I live in NC by the way and I can't find any mention of anaerobic digesters anywhere in my state's plumbing code or the health department's website. Are there any laws prohibiting the use of home anaerobic digesters? Are there codes and specifications that I must legally follow to avoid being fined?
Is your anaerobic digester that different from a septic tank? What do you plan to put in it? Are you going to get biogas out of it? What happens to the solids after they are digested? Do you plan to apply them to agricultural land?
North Carolina is a pretty lax state, considering all the CAFO pig operations and the abundance of manure they produce. If your digester is small, they have bigger fish to fry keeping the operations with thousands of hogs in line.
Anyway, welcome to Permies! If you give us a few more details of what you plan to do, I'm sure we can help keep you from running afoul of the authorities.
posted 6 years ago
I'm still in the planning stages. I want to know before I start the project what my limitations are and what guide lines I should follow. To start with I'd like to try building a methane digester with an oil drum as the slurry tank and collect the gas in a separate container. In the future I'll be buying a piece of undeveloped property and eventually installing an underground cement and brick tank to collect gas for domestic use. I'm planning to use the anaerobic digester as the only waste collection system for the house instead of a traditional septic tank and the digested solids will become fertilizer for the garden. Would it still be considered a septic tank? Can I build my own septic tank and siphon methane from it and remove the solids or would this be a completely different type of waste system with different rules? As I understand the rules for a septic tank I'll need a permit from the local health inspector and the tank and drain field must meet certain codes. Do I have any wiggly room to deviate from the traditional septic tank system?
posted 6 years ago
If you call it a "house with a septic tank", things are pretty standardized about how it should be treated. It has to be correctly sized for the number of people in the house, the leach field has to be a certain size depending on the results of a percolation test, etc. I can imagine there is fairly little wiggle room.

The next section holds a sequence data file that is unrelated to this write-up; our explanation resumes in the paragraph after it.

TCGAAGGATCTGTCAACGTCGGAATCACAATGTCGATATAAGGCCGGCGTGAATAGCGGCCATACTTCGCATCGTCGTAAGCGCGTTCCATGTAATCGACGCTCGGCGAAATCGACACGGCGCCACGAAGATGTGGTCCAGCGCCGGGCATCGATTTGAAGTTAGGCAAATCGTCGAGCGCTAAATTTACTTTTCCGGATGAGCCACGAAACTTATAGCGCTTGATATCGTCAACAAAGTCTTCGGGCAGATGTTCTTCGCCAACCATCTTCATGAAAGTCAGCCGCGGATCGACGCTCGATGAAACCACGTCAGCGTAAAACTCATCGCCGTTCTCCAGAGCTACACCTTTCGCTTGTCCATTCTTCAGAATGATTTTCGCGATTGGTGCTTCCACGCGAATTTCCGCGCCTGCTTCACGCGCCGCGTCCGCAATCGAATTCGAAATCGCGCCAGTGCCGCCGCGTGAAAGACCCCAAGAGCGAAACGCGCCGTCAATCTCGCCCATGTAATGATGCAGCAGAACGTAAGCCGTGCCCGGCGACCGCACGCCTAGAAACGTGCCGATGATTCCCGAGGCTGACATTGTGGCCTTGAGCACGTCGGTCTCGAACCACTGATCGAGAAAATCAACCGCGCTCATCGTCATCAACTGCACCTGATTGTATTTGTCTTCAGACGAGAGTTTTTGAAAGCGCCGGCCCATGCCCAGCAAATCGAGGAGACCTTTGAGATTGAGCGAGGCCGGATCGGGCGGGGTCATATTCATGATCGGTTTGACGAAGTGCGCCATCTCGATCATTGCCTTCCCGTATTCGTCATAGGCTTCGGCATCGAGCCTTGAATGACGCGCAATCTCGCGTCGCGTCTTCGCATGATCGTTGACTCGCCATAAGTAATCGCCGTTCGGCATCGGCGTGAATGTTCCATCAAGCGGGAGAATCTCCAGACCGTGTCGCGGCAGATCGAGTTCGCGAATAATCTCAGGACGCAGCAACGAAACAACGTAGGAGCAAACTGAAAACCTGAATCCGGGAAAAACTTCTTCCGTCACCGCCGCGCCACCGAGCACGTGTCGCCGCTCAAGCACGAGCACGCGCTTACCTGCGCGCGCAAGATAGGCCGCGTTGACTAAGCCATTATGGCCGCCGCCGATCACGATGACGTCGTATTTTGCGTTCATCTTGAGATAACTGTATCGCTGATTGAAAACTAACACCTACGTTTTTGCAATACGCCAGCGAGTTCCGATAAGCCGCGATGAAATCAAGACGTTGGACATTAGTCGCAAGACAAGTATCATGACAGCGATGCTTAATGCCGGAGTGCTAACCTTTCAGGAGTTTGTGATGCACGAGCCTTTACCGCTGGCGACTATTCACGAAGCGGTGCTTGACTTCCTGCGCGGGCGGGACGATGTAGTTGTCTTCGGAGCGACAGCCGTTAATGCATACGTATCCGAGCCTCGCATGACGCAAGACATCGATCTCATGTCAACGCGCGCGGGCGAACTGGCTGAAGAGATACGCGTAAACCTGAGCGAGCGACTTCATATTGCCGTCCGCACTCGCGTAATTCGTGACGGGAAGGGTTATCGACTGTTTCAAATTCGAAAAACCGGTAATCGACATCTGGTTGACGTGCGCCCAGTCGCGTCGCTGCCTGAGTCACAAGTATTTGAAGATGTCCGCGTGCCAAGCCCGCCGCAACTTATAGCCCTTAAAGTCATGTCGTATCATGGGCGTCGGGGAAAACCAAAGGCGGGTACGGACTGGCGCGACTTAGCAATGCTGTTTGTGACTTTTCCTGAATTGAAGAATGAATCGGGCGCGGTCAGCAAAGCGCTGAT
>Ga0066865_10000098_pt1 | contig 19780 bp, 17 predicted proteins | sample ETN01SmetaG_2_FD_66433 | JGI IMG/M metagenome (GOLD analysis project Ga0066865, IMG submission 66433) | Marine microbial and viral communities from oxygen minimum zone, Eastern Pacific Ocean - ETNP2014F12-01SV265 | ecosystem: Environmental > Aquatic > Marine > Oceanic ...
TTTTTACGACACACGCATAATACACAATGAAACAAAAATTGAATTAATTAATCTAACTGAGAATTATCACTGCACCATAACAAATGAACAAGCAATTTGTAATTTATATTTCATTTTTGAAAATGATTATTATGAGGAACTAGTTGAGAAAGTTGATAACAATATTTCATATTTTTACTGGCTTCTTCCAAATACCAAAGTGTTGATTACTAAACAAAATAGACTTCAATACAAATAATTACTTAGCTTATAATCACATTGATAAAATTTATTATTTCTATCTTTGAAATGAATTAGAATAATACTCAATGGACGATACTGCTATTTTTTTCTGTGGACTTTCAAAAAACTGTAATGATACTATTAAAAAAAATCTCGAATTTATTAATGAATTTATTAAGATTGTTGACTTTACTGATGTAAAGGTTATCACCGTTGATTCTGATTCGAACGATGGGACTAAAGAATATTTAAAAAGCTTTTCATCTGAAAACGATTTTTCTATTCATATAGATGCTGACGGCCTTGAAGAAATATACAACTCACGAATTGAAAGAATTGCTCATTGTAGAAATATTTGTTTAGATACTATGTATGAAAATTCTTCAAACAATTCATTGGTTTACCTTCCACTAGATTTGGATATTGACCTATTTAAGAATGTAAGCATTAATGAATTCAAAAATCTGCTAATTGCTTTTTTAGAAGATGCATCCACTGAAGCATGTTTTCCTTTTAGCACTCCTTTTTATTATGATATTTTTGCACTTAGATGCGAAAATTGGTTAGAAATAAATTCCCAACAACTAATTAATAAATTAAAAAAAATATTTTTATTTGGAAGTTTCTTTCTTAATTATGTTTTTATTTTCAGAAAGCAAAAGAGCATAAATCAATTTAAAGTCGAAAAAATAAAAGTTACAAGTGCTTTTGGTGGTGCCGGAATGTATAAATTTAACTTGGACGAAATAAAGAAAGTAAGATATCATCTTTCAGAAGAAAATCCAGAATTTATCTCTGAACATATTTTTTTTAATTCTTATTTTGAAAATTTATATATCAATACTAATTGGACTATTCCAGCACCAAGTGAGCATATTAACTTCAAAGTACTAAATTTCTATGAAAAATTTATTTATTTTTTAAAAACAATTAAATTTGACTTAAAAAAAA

If you call it a "farm operation with an anaerobic digester" that recovers energy to use for some farm operation, say drying grain or heating a barn, then you probably have a lot of wiggle room. You deal with a different group of people who are less interested in following a prescriptive checklist and more interested that you have the proper engineering to back it up. Instead of the county health department, you probably deal with the state Department of Environment and Natural Resources and they will want to make sure you are not fouling the air or the waters.
I guess it's going to depend on the county you are in and your zoning. The more agricultural it is, the easier you can call it a biodigester. In all my reading, I have never seen rules about what you can't toss into a biodigester. Could be chicken manure, pig manure, spoiled silage, biomass, even what's pumped from household septic tanks.
What you describe almost sounds like the biodigesters that are popular in Vietnam:
I'm not dead! I feel happy! I'd like to go for a walk! I'll even read a tiny ad:
A rocket mass heater heats your home with one tenth the wood of a conventional wood stove